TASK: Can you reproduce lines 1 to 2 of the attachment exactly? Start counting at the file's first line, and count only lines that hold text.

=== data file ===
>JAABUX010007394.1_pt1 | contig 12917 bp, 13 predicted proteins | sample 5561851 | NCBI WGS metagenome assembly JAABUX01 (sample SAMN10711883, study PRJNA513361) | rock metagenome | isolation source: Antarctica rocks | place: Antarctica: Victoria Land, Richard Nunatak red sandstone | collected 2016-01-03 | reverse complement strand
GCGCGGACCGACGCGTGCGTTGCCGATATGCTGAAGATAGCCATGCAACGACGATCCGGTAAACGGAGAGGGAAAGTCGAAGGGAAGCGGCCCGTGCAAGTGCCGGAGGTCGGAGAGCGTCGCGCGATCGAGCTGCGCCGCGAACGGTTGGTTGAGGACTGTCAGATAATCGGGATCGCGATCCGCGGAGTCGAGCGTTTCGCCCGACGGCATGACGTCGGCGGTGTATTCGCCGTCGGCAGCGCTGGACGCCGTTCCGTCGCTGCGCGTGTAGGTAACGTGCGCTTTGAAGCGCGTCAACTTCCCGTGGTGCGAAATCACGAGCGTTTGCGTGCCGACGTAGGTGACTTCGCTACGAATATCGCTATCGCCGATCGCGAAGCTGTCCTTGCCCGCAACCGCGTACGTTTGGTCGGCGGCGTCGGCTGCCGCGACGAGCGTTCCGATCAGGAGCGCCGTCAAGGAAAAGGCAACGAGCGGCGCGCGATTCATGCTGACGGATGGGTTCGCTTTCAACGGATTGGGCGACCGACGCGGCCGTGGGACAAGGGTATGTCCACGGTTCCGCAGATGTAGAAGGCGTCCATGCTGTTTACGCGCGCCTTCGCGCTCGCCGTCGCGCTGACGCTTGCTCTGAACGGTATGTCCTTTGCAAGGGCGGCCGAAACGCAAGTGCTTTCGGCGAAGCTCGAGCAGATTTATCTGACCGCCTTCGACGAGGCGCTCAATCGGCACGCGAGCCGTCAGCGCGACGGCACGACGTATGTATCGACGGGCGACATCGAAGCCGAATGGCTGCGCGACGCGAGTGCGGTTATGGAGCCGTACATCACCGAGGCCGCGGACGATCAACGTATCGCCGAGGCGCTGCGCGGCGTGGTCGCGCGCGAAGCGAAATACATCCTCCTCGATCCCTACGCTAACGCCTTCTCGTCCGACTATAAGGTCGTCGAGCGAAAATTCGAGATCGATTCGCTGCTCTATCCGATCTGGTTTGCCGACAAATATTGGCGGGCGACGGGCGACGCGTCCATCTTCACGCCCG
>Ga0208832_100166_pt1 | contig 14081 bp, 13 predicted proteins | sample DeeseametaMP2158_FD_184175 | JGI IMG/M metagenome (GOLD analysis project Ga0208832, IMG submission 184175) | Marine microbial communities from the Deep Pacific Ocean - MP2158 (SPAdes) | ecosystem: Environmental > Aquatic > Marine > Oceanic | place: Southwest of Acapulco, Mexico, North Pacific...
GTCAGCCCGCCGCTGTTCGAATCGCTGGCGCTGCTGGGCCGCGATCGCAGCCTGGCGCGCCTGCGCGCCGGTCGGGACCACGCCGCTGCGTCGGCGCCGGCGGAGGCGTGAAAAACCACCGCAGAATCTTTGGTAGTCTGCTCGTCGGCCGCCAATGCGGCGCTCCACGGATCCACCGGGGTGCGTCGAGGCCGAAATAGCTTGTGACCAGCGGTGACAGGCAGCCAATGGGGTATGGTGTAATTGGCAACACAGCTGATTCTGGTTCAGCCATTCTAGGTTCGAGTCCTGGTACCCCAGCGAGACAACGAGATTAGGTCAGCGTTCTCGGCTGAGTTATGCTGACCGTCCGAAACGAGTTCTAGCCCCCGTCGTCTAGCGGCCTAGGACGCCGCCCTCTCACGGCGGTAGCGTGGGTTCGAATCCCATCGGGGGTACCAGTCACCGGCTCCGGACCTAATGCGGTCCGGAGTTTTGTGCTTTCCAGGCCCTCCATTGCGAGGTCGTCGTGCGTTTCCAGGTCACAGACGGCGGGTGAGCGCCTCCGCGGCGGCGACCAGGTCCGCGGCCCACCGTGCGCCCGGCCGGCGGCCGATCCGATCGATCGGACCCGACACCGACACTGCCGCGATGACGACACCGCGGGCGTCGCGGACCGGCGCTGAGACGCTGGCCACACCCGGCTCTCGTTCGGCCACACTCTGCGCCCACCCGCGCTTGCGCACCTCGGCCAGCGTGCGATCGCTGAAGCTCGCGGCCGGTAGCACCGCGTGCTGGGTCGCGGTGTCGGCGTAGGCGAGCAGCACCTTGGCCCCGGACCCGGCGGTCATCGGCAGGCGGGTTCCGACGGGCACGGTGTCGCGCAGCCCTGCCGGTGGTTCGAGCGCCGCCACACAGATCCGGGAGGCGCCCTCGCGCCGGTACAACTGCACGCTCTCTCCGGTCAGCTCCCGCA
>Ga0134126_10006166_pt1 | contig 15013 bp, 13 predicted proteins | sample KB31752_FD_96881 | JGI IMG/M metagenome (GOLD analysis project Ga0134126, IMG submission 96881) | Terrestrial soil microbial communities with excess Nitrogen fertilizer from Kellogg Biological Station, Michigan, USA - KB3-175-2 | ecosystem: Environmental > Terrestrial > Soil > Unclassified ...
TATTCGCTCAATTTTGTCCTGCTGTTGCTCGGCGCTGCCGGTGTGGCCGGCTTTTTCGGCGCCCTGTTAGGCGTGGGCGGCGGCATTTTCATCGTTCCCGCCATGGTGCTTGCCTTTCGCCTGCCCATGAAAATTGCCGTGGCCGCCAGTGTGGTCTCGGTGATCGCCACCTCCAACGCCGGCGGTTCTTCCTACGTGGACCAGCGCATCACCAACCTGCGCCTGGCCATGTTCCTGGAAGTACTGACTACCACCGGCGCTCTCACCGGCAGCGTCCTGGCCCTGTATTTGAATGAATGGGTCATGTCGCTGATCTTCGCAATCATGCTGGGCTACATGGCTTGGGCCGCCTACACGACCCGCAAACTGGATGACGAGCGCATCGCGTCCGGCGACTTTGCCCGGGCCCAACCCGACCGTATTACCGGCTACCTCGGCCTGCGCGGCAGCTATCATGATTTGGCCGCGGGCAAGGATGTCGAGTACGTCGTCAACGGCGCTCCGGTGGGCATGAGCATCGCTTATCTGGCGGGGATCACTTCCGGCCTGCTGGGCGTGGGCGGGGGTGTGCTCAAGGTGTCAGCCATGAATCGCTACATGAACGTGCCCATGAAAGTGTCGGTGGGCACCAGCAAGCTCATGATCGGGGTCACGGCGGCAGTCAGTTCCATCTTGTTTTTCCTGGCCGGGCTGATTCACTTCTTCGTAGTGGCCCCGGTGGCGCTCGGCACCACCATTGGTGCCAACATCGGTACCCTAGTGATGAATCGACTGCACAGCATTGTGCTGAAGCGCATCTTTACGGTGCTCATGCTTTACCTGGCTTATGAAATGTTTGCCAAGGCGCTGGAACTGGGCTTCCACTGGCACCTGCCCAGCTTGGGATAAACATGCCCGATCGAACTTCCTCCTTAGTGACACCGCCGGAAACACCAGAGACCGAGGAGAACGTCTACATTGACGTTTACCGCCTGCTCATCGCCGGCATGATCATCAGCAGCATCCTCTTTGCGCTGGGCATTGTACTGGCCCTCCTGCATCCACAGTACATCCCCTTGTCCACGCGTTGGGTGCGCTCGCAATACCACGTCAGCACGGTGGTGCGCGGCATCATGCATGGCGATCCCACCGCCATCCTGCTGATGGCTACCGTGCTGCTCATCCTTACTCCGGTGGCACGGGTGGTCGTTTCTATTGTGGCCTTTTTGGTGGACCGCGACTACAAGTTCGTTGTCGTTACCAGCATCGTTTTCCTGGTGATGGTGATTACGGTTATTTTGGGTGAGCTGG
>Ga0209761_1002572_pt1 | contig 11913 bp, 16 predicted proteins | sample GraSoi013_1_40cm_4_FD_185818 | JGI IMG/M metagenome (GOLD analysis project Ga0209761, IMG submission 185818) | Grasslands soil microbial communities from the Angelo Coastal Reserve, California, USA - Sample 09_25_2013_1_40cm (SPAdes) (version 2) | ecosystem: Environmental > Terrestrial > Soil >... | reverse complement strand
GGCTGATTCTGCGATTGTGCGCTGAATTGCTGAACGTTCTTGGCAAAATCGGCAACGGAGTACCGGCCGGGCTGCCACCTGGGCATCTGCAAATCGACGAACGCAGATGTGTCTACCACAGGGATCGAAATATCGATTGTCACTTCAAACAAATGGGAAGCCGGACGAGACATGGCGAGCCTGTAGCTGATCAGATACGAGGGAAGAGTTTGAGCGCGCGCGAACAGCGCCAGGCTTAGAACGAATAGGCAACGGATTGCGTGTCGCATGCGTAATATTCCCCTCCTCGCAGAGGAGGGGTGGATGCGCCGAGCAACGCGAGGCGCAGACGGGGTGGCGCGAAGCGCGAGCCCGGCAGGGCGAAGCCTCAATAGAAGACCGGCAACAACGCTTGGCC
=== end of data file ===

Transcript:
>JAABUX010007394.1_pt1 | contig 12917 bp, 13 predicted proteins | sample 5561851 | NCBI WGS metagenome assembly JAABUX01 (sample SAMN10711883, study PRJNA513361) | rock metagenome | isolation source: Antarctica rocks | place: Antarctica: Victoria Land, Richard Nunatak red sandstone | collected 2016-01-03 | reverse complement strand
GCGCGGACCGACGCGTGCGTTGCCGATATGCTGAAGATAGCCATGCAACGACGATCCGGTAAACGGAGAGGGAAAGTCGAAGGGAAGCGGCCCGTGCAAGTGCCGGAGGTCGGAGAGCGTCGCGCGATCGAGCTGCGCCGCGAACGGTTGGTTGAGGACTGTCAGATAATCGGGATCGCGATCCGCGGAGTCGAGCGTTTCGCCCGACGGCATGACGTCGGCGGTGTATTCGCCGTCGGCAGCGCTGGACGCCGTTCCGTCGCTGCGCGTGTAGGTAACGTGCGCTTTGAAGCGCGTCAACTTCCCGTGGTGCGAAATCACGAGCGTTTGCGTGCCGACGTAGGTGACTTCGCTACGAATATCGCTATCGCCGATCGCGAAGCTGTCCTTGCCCGCAACCGCGTACGTTTGGTCGGCGGCGTCGGCTGCCGCGACGAGCGTTCCGATCAGGAGCGCCGTCAAGGAAAAGGCAACGAGCGGCGCGCGATTCATGCTGACGGATGGGTTCGCTTTCAACGGATTGGGCGACCGACGCGGCCGTGGGACAAGGGTATGTCCACGGTTCCGCAGATGTAGAAGGCGTCCATGCTGTTTACGCGCGCCTTCGCGCTCGCCGTCGCGCTGACGCTTGCTCTGAACGGTATGTCCTTTGCAAGGGCGGCCGAAACGCAAGTGCTTTCGGCGAAGCTCGAGCAGATTTATCTGACCGCCTTCGACGAGGCGCTCAATCGGCACGCGAGCCGTCAGCGCGACGGCACGACGTATGTATCGACGGGCGACATCGAAGCCGAATGGCTGCGCGACGCGAGTGCGGTTATGGAGCCGTACATCACCGAGGCCGCGGACGATCAACGTATCGCCGAGGCGCTGCGCGGCGTGGTCGCGCGCGAAGCGAAATACATCCTCCTCGATCCCTACGCTAACGCCTTCTCGTCCGACTATAAGGTCGTCGAGCGAAAATTCGAGATCGATTCGCTGCTCTATCCGATCTGGTTTGCCGACAAATATTGGCGGGCGACGGGCGACGCGTCCATCTTCACGCCCG